Parts of North Queensland have endured some rough weather this week, but Queensland is a big state, and there’s one thing you can always count on: it’ll still be perfect the next day.
Earlier this week, The Whitsundays, Hamilton Island, Mackay and Airlie Beach bore the brunt of Cyclone Debbie’s 250kp/h plus winds and, currently, South East Queensland is copping gnarly thunderstorms and heavy rain.
It’s too early to give a comprehensive report – we’ve even asked our sources at Queensland Tourism for more information. The best we can do is direct you to www.qldalert.com for updates.
But you know what? All this will pass within days, and yet many travellers have, perhaps prematurely, cancelled plans to visit the state over the next month, for fear of further bad weather.
Typically, this is the best time of the year to visit the sunshine state – the ultra-hot summer sun has passed into a more temperate autumn, making this a popular time to trek to Queensland. It’s a big state, and although the North has been battered, there’s still a lot to see and do in Australia’s favourite holiday state.
In particular, the following six regions that haven’t been affected by Cyclone Debbie all offer tantalising reasons to visit.
In Tropical North Queensland, Cairns and Port Douglas were lucky to escape Debbie’s whipping winds. The Great Barrier Reef may be a little choppy at the moment, but the further north you head, the calmer the waters. The Wet Tropics are home to the most ancient rainforests in the world, some of which are 150 million years old – six to 10 times older than those found in the Amazon. The World Heritage Site also boasts flora and fauna that you won’t find anywhere else in the world. It runs from Cooktown to Townsville and includes 31 national parks, conservation sites and reserves such as Paluma Range National Park, Barron Gorge National Park and the Daintree National Park.
Townsville, which luckily escaped the worst of the tempest, averages about 320 days of sunshine each year, so it’s little wonder the locals are always smiling. With burgeoning shopping, food and entertainment scenes, as well as its regular local markets, Townsville’s transformation makes it a must-see city.
Brisbane and the Sunshine coast are dealing with heavy rain at the moment, but once those rainclouds pass and the water subsides, these regions will be as lovely as they were before the storm.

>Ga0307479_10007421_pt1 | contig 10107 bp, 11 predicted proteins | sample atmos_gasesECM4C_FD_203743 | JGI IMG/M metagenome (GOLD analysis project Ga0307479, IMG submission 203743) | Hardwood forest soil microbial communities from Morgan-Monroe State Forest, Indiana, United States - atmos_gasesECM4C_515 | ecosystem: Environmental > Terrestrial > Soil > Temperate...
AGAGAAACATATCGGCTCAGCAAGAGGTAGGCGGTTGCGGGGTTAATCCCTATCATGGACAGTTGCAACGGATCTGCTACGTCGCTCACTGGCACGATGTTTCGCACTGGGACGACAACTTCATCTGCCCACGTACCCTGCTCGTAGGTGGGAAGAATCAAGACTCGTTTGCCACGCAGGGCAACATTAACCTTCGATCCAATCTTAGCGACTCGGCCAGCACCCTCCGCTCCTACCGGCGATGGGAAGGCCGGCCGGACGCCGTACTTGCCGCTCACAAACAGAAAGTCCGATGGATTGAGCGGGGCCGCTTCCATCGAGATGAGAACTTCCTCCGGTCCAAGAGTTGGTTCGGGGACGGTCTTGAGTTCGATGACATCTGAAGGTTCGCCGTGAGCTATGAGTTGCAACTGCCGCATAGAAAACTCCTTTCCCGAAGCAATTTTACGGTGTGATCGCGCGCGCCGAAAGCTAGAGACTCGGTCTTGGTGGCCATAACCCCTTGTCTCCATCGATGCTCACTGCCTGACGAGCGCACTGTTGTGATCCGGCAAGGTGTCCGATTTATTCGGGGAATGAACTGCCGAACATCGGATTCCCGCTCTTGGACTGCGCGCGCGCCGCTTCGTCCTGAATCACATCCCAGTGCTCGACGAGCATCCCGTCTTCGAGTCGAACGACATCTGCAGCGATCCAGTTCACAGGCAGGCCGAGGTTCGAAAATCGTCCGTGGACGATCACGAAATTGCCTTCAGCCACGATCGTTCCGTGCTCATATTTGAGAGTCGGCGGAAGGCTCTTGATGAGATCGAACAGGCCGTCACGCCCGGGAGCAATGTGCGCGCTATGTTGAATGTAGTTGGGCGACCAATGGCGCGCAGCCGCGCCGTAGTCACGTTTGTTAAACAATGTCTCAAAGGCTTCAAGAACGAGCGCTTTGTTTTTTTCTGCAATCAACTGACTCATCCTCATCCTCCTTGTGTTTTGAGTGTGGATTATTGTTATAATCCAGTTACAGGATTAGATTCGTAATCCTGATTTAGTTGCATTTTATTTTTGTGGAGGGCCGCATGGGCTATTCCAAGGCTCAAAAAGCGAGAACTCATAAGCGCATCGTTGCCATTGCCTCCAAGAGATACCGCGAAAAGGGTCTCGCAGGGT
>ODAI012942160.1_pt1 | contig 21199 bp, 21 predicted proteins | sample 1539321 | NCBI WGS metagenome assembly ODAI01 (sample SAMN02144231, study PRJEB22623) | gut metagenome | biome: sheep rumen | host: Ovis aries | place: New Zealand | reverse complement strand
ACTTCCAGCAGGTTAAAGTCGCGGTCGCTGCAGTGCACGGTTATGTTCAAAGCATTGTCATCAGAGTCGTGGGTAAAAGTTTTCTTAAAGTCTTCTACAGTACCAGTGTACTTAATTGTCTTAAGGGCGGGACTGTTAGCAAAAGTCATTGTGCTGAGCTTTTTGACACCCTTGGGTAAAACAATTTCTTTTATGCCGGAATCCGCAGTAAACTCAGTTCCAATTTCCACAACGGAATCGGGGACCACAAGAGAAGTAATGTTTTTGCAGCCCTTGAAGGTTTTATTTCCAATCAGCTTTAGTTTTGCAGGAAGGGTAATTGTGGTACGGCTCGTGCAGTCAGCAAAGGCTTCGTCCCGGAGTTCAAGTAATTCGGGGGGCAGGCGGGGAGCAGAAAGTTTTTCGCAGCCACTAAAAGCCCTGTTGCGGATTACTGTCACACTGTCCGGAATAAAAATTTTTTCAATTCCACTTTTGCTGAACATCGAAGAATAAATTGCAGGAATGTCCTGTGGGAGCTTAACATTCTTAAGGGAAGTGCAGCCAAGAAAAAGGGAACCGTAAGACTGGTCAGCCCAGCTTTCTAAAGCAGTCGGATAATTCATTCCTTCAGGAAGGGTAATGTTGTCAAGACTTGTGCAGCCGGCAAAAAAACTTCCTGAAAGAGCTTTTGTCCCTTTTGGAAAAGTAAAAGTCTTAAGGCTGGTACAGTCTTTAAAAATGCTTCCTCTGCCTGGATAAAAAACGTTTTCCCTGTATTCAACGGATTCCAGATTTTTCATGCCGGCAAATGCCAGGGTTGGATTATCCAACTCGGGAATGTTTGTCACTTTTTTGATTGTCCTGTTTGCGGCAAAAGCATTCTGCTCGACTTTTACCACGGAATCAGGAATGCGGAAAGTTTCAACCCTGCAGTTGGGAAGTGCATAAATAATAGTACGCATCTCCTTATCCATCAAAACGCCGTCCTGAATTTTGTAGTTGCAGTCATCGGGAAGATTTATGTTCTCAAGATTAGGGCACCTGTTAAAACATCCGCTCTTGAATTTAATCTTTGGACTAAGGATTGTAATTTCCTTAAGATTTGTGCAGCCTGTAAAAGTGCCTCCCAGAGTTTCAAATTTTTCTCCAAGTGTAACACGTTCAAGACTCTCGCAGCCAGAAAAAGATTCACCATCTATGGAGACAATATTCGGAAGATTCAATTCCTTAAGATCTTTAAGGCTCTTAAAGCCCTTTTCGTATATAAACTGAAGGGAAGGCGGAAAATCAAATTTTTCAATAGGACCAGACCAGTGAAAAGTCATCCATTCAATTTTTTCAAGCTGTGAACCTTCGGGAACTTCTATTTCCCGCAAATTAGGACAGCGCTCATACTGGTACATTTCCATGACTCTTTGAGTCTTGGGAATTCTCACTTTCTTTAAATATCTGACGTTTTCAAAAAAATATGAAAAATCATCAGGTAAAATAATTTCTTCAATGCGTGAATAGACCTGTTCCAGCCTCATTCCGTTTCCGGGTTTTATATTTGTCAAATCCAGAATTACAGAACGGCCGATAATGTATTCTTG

In my mind, as I’m sure it is in the local psyche, Brisbane is the coolest capital in the country. And why not? Its cafés, trendy hotels, microbreweries, galleries and lifestyle that’s the envy of the land certainly make a solid case for visiting Brisbane. Every time I go there I never want to leave.
A little further north, along the Sunshine Coast, you’ll find beautiful beaches and top fishing spots. Head little further inland and enjoy all that the hinterland has to offer. From national parks and arts and crafts trails to antique shopping and treks through the Glass House Mountains, the ‘Sunny Coast’ has a lot to boast about.
Finally, for a true ‘Aussie’ experience, you can’t go past Outback Queensland. It’s loaded with all the history and Australian culture you can poke a diving rod at. And when I say history, I mean history – you can literally step back in time and dust off 20-million-year-old dinosaur bones anywhere between Winton, Richmond and Hughenden. Even better are the unblemished star-studded skies that allow you to feel as if you’ve dropped off the face of the earth. And with historic sites such as Longreach, the home of Qantas, and the Barcaldine, home to the tree of Knowledge, Outback Queensland truly tells the tale of our nation.
So, don’t let the soon-to-pass ‘Debbie effect’ deter you from one of the most fun, and affordable holiday destinations in Australia and, indeed, the world. Queensland is open for business and, as much as always, is waiting to welcome you.
For visitor information and enquiries, please visit queensland.com